Believe it or not, some families end up with leftover funds in a 529 plan when their child finishes college. A student may win a scholarship, attend a U.S. military academy, or receive unexpected gifts or inheritances from relatives, leaving them with more money than they need to pay for college. But have you ever wondered what happens to unused 529 funds? You have two options:
- Withdraw the money
- Save the unused 529 plan funds for a future use
Don’t worry; leftover 529 money is common, and you can still make the most of the funds even after graduation. Today we’ll discuss common reasons for unused 529 funds and six common strategies for spending them with minimal tax consequences.
Reasons for unused funds in a 529 savings account
You might have leftover 529 money for a few different reasons. The beneficiary may have:
- Chosen a college where tuition was cheaper than expected, such as an in-state public college or a U.S. military academy
- Passed away or developed an illness that stopped them from continuing their education
- Received a substantial scholarship
- Decided not to go to college or dropped out
- Received inheritance money from relatives
Ways to Use Leftover 529 Funds
1. Transfer the 529 plan funds to another beneficiary
One of the great things about 529 plans is that they allow you to change the beneficiary to another qualifying family member without tax consequences. This is a no-brainer if you have another child who will attend college or want to help pay for your niece or nephew’s private K-12 education. When deciding on a beneficiary, be sure not to skip generations, which could trigger a tax penalty.
Parents may even consider making themselves the beneficiary since they can use 529 plans to pay for continuing education. Qualified 529 plan expenses include tuition and fees from most universities and community colleges, and even Outward Bound wilderness and leadership courses.
Savingforcollege.com founder Joe Hurley made good use of his kids’ leftover 529 plan savings by earning a horticulture certificate from Finger Lakes Community College. He now runs Kettle Ridge farm in Victor, NY, where he produces pure maple syrup and local honey from his bees!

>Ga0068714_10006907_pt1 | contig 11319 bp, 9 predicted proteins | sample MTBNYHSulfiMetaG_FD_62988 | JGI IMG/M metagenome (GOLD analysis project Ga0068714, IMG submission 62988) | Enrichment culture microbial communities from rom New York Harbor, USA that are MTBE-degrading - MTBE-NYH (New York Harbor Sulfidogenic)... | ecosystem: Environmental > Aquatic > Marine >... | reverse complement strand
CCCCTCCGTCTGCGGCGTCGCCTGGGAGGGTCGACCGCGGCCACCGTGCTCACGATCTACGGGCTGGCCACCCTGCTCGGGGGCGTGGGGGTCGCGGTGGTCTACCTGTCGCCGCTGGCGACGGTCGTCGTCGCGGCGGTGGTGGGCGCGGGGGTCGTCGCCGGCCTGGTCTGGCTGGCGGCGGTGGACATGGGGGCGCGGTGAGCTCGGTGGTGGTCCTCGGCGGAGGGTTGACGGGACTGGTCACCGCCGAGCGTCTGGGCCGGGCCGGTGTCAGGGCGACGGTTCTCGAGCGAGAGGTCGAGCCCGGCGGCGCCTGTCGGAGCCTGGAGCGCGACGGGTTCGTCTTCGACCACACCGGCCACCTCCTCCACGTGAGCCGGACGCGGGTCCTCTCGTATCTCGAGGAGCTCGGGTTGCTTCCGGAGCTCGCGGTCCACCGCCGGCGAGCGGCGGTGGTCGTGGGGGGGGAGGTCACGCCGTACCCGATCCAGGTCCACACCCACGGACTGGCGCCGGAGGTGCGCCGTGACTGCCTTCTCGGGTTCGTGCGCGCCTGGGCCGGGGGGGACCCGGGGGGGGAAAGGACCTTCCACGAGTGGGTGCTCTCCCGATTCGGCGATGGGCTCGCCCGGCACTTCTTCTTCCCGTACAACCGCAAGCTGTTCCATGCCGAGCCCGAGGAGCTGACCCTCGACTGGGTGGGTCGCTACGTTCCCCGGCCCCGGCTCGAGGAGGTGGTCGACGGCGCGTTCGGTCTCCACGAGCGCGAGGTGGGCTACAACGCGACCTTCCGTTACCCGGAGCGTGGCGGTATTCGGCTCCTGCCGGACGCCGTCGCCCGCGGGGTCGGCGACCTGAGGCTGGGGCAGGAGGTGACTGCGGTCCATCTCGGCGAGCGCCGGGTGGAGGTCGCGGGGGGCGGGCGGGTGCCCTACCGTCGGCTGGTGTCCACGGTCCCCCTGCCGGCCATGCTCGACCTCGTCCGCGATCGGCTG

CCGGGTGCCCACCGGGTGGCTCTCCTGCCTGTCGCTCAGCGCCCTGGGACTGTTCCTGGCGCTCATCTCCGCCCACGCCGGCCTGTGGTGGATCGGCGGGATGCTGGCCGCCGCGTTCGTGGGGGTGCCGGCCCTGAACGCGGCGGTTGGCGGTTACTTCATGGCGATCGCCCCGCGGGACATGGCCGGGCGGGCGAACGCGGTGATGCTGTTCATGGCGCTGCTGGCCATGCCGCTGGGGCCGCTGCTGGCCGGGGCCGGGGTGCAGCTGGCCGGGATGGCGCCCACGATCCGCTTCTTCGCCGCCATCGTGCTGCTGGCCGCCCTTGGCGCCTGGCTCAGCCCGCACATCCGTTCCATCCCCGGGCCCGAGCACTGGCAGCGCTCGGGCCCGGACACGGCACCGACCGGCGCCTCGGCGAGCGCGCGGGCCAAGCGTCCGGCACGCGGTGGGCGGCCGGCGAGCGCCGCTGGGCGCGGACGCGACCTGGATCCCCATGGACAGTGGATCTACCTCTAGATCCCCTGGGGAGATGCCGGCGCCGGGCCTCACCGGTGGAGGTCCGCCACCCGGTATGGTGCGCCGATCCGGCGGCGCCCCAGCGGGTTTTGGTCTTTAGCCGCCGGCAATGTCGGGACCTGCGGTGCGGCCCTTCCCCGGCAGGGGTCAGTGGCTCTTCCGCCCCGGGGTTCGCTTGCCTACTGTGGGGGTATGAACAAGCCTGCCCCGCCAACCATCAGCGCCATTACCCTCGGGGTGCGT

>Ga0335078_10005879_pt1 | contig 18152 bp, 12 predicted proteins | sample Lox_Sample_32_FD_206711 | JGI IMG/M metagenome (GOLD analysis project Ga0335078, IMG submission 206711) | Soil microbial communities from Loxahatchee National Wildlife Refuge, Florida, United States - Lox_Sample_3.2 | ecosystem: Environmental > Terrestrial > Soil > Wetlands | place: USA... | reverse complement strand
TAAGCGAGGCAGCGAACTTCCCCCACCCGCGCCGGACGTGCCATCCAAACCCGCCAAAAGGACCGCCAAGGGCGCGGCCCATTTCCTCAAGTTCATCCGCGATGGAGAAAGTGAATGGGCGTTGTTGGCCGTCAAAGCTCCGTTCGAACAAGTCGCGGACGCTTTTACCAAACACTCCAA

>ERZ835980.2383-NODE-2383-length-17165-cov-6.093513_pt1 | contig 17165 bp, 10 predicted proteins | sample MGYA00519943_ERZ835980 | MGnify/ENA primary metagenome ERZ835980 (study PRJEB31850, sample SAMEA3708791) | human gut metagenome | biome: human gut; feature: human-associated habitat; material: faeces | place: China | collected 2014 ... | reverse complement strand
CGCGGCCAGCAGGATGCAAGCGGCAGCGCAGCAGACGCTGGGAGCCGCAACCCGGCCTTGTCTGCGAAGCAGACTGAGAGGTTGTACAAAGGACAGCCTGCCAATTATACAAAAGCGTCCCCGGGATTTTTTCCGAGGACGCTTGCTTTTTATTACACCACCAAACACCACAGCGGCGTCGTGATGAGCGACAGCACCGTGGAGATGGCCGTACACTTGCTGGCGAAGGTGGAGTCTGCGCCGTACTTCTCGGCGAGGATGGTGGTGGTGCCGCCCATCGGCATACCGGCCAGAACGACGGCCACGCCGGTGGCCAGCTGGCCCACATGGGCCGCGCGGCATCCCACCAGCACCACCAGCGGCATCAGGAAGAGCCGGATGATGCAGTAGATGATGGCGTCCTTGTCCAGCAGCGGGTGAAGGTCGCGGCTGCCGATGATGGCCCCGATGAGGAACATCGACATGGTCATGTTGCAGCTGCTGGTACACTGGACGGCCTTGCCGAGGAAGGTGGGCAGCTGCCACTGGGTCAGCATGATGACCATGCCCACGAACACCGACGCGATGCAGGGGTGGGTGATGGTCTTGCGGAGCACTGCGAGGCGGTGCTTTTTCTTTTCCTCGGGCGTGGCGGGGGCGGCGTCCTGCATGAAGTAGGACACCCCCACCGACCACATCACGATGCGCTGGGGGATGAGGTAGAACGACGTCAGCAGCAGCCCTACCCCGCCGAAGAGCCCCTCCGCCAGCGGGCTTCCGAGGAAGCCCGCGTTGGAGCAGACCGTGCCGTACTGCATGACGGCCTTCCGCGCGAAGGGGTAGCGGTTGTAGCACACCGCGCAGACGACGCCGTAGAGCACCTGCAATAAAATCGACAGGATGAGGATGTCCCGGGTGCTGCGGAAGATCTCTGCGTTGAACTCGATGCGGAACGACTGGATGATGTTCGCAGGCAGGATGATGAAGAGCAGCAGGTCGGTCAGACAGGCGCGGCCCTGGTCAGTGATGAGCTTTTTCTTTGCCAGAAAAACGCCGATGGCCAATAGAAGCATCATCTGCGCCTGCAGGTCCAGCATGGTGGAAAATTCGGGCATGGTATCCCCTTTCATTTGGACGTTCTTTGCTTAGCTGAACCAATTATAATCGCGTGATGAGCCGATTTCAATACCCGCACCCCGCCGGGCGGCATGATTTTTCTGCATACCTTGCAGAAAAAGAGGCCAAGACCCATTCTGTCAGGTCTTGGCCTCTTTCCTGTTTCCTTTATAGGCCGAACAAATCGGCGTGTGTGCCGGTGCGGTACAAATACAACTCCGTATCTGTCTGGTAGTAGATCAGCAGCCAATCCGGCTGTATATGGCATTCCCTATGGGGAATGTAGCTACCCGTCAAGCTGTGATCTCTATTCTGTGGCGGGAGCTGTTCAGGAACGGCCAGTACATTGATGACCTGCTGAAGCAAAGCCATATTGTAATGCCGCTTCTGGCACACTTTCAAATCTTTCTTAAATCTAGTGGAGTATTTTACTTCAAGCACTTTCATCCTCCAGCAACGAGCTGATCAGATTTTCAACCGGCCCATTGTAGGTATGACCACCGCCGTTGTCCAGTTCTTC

2. Save the 529 plan funds for your child’s future educational needs
Remember, just because your child or grandchild decides not to pursue a traditional four-year degree, that doesn’t mean they won’t ever need them again. You might consider keeping funds in a leftover 529 plan account in case your child wants to:
- Resume college education later
- Continue to a graduate or professional program
- Change their major and pursue a different field of study
3. Use the money to make student loan payments
The SECURE Act allows families to take tax-free 529 plan distributions to pay off student loans. Both principal and interest payments toward a student loan are considered qualified education expenses. However, the portion of student loan interest paid for with tax-free 529 plan earnings is not eligible for the student loan interest deduction.
You can pay up to $10,000 in qualified student loan repayments each per 529 plan beneficiary and their siblings (brother, sister, stepsiblings). A 529 plan account owner may change the 529 plan beneficiary at any time without tax consequences.
Since there are no time limits imposed on 529 plans, the student may keep contributing to a 529 plan throughout college or after graduation and use any leftover funds to repay student loans tax-free.
4. Save the 529 plan for a grandchild
There is no time limit on when you have to spend your 529 plan savings. This creates an opportunity to leave any unused money as an educational legacy to your grandchildren. What’s more, your tax advisor may one day recommend you use a 529 plan as an estate-planning tool. 529 plans offer a unique opportunity since the value is removed from your taxable estate, but you retain control of the account. Contributions are treated as gifts for tax purposes, which means deposits up to $16,000 per individual will qualify for the annual exclusion (in 2022).
5. Take advantage of penalty-free scholarship withdrawals
In some cases, you can take a non-qualified withdrawal without having to pay a penalty tax on the earnings, such as when the beneficiary dies, becomes disabled, or attends a U.S. Military Academy. Additionally, if your child gets a scholarship, you can withdraw up to the amount of the award to spend on anything you like. However, you will incur income tax on any gains in the account. To avoid paying any taxes, you can save the money for future use or another beneficiary, as mentioned above.
6. Starting in 2024, Rollover up to $35,000 to a Roth IRA
Effective January 1, 2024, 529 account funds may be transferred to a Roth IRA, as long as the account has been maintained for at least 15 years and the amount being transferred was contributed at least 5 years prior. The Roth IRA also must be that of the 529 account’s designated beneficiary. While the aggregate transfer amount is capped at $35,000, the Roth IRA annual limit ($7,000 in 2024 for those under 50) will still apply.
If you’ve worried about what to do with unused 529 funds, you can rest assured knowing you can save them for the future and even withdraw it tax-free under certain circumstances.
But if you do decide to withdraw money, make sure you check out our guide on how to withdraw 529 money first!
- What is the Penalty on an Unused 529 Plan?
- Avoid These 529 Plan Withdrawal Traps
- How to Transfer 529 Plan Funds to a Sibling?